Progressing nicely from her previous collaborated ‘(m)edian’ EP with Perth producer, Ta-ku, Wafia’s latest sophomore EP ‘VIII’ is what some may call mind-indulgent minimalism.
Wafia Al Rikabi, more commonly known as Wafia, is a 24-year-old Australian singer songwriter of Arab origin who started writing songs to escape the monotony of university studies, and is now taking the world by storm.
Her most recent body of work, ‘VIII’ features just 6 songs which delve into themes of transparency, necessity, simplicity and intangibility crafted through Wafia’s own experiences.
“Writing this EP, I got really obsessed with the realisation that nothing I ever make will be tangible,” Wafia said.
‘83 Days’ possesses this ethereal, atmospheric sound complete with some magical trickling synth bells the sound further flourishes with Wafia’s interjecting refreshing voice singing, ‘Are you thinking of me?’.
According to Genius, Wafia described the song as evolving out of someone she loved who wouldn’t stay and reflecting on “how something that ceased to exist anymore could be felt constantly.”
‘Only Love’ is bold with its rather weighty bass, airy harp and zappy synth bouncing in and out all combining to add colour and vibrancy to a rather monotonous yet satisfying bass. Wafia’s voice also gives a breath of natural energy alongside the heavy electronic bass.
Personally, I feel this track is relatable in that it speaks of the fear of letting it all go for love and allowing yourself to open up to another person fully, and how we often overthink the idea of ‘love’.
‘Bodies’ is definitely one of the standouts. Co-written with Ben Abraham, the song was penned in the lead up to the US Presidential election and the frustrations Wafia felt watching her family being denied refugee status to Australia.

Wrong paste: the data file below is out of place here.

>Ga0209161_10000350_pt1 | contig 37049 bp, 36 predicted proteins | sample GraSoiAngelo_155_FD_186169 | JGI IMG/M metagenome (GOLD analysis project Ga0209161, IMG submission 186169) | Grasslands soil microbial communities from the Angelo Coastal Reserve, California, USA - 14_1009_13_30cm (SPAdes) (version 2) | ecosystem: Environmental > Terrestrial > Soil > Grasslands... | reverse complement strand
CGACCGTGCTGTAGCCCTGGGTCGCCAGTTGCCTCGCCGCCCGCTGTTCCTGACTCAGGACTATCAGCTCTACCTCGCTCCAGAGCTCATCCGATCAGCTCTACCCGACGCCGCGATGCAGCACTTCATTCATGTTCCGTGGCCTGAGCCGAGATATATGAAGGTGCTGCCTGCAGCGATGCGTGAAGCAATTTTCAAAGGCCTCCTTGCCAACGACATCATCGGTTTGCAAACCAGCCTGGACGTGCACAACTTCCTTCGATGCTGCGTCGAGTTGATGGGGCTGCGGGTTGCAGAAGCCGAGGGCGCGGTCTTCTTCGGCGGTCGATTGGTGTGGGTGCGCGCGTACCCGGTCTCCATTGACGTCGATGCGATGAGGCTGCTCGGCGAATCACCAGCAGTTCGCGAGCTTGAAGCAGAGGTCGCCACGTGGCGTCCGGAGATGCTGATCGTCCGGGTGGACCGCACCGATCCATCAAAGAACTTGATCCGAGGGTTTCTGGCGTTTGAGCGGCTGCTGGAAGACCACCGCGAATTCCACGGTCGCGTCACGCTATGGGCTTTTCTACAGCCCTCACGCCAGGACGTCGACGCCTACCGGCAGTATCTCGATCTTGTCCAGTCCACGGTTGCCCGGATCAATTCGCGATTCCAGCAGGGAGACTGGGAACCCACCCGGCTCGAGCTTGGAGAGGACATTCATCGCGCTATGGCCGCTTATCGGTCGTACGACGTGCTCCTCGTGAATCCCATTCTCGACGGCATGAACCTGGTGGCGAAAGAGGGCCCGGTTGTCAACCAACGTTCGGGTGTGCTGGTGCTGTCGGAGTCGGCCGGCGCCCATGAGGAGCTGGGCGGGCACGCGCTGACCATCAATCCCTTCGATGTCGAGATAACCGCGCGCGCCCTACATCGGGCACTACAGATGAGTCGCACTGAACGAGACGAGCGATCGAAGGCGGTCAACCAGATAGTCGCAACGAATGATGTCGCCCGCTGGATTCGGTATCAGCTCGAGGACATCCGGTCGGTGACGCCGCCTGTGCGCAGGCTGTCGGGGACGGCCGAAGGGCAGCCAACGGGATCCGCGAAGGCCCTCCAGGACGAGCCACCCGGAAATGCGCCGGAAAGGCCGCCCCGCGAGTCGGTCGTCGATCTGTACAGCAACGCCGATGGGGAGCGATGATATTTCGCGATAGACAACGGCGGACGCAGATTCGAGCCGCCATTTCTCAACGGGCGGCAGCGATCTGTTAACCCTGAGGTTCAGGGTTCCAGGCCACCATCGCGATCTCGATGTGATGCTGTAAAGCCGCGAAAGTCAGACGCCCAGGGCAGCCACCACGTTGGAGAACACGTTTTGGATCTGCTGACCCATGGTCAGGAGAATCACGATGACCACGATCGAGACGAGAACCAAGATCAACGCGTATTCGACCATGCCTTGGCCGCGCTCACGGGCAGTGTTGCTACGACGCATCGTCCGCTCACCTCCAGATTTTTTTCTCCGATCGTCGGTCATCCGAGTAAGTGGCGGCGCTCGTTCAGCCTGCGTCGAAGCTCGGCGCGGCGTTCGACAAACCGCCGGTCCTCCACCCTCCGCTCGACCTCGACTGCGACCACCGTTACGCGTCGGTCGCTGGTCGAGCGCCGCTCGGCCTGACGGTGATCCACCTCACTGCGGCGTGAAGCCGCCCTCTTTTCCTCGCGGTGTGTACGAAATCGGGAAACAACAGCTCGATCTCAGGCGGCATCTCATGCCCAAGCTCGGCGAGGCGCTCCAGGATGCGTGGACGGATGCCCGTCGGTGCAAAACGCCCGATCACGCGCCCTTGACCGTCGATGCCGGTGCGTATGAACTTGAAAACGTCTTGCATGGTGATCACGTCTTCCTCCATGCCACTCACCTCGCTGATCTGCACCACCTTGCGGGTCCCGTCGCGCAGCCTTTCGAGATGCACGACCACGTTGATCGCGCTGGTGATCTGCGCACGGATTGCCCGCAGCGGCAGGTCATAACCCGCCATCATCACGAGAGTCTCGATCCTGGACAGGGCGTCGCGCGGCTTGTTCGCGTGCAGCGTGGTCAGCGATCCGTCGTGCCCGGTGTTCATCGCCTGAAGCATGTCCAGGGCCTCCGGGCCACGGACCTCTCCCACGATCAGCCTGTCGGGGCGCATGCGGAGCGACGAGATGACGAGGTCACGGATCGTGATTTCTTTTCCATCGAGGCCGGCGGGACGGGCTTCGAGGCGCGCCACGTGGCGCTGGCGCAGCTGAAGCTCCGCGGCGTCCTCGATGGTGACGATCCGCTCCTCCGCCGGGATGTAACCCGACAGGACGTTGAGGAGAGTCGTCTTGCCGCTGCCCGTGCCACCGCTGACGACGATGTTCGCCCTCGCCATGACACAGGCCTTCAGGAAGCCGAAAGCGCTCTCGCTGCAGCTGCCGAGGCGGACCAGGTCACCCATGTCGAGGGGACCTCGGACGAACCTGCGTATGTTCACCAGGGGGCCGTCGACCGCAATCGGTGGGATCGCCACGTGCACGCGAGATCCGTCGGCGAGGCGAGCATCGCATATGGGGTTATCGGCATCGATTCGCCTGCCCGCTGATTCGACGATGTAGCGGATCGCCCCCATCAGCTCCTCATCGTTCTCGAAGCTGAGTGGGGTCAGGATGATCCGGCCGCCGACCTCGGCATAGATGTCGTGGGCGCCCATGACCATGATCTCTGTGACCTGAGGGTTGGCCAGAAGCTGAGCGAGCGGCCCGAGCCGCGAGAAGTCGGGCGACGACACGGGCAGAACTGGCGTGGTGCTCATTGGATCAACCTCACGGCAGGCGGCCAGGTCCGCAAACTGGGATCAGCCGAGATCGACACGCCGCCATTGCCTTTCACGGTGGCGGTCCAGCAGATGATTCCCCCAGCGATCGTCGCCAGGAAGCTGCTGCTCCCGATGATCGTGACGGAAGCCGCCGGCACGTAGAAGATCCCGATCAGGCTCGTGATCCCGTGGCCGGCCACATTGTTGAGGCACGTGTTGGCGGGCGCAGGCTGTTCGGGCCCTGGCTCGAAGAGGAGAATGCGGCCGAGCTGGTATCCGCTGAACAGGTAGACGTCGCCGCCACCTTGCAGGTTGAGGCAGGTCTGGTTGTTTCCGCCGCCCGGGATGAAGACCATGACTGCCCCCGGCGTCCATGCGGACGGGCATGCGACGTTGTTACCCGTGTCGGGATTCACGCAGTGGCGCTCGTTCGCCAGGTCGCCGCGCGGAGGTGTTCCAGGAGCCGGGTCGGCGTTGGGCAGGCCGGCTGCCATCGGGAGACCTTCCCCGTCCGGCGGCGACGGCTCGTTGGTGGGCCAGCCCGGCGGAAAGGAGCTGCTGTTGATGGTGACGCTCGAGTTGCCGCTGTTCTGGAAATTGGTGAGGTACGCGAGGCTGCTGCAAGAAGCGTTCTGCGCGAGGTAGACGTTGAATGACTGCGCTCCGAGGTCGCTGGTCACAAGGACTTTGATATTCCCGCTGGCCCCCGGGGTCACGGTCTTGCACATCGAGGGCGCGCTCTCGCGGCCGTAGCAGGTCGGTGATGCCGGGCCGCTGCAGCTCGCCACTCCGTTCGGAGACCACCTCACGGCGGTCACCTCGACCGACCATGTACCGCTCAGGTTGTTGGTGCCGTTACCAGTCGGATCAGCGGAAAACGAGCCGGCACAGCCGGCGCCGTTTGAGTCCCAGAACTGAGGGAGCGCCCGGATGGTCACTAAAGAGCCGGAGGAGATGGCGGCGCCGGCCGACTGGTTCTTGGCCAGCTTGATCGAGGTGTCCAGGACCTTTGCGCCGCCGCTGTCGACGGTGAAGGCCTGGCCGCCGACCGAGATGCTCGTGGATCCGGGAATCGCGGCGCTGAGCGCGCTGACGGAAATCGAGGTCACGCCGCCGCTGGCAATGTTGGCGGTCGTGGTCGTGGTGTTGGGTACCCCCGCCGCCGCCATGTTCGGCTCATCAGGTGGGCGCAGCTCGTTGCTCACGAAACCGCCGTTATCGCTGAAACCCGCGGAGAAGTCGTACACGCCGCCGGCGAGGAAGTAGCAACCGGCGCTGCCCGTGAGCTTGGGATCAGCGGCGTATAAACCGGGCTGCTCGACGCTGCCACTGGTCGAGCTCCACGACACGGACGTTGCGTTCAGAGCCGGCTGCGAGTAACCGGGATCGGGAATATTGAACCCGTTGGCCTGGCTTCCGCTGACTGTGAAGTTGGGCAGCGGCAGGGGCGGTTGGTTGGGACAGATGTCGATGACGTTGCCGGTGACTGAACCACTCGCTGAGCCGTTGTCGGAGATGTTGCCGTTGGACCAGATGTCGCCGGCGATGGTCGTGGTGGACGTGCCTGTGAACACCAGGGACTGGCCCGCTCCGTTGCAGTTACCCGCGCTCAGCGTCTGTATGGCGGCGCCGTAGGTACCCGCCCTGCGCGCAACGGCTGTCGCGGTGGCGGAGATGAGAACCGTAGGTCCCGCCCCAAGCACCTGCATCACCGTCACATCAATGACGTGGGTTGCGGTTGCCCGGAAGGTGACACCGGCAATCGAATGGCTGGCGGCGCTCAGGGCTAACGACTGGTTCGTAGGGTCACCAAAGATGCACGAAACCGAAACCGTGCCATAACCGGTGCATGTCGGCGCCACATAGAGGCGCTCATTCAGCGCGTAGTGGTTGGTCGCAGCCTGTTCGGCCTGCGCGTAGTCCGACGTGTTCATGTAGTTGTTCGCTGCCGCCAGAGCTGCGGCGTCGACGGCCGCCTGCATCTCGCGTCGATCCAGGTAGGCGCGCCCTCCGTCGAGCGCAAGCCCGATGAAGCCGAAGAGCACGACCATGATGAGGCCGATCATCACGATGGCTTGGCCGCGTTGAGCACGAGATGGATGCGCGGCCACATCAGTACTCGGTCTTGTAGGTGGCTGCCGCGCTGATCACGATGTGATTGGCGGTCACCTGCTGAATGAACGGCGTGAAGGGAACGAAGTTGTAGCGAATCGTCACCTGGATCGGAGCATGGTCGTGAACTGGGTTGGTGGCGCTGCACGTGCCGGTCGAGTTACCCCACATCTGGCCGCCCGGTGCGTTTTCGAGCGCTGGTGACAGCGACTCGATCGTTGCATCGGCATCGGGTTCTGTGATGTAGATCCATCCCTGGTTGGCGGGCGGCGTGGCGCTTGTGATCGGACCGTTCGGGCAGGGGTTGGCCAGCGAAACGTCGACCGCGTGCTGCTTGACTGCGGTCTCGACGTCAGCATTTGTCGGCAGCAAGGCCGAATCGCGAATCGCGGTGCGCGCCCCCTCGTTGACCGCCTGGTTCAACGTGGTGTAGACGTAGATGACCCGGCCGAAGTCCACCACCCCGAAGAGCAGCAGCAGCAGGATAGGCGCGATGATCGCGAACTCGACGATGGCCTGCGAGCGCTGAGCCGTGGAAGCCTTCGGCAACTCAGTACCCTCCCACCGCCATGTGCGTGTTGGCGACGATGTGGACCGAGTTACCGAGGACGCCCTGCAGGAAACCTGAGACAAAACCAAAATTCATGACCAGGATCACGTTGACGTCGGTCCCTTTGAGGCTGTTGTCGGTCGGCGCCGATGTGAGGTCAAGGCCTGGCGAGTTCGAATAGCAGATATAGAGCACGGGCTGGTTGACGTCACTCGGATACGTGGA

The track is filled with synths and electronica fused with Wafia’s angelic vocals weaving in and out of the claps and electronica abundance.
“I wanted to make something really negative,” Wafia told Triple J Hack.
“And then I kind of sat with it decided there’s enough of that in the world. I wanted to make something more positive and more about the unity and the beauty in seeing so many people deciding to flee their countries together.”
Furthermore, Wafia told Genius the song was about simplifying and humanising the refugee crisis which is often portrayed pessimistically by the media.
“We are fragile bodies but the strength that can come of bodies in large numbers,” she told Genius.
‘Breathe’ is a much more slower tune with a sultry, romantic feel present with its deep, soul-hitting bass and woozy snare as Wafia sings, “your taking my breath away”.
But looking deeper, the lyrics tell a more cynical tale of a teasing heartbreak as Wafia calmly sings, “you taste like lies, jealousy and regret, always disguise how you hurt within me”.
The ‘Interlude’ featuring Ta-ku is simple and has this lo-fi feel, which instantly radiates Ta-ku’s signature sound. Accompanied by a pleasantly classic yet haunting piano and Wafia’s short breaths pulsing throughout, provides for a very thought-provoking sequence that transitions nicely from the previous track.
‘The Ending’ featuring Finneas is a much deeper, more natural and organic sound. It’s almost cinematic with the building strings over the beautiful, gently piano bass line moulding nicely with Wafia and Finneas’ delightful harmonised vocals.
Although this may be the ending for a rather pensive album focused on bringing the masses together, but this rather climatic, almost energetic ending tells us, Wafia’s journey as a musician is far from over.
You can purchase Wafia’s latest ‘VIII’ EP here.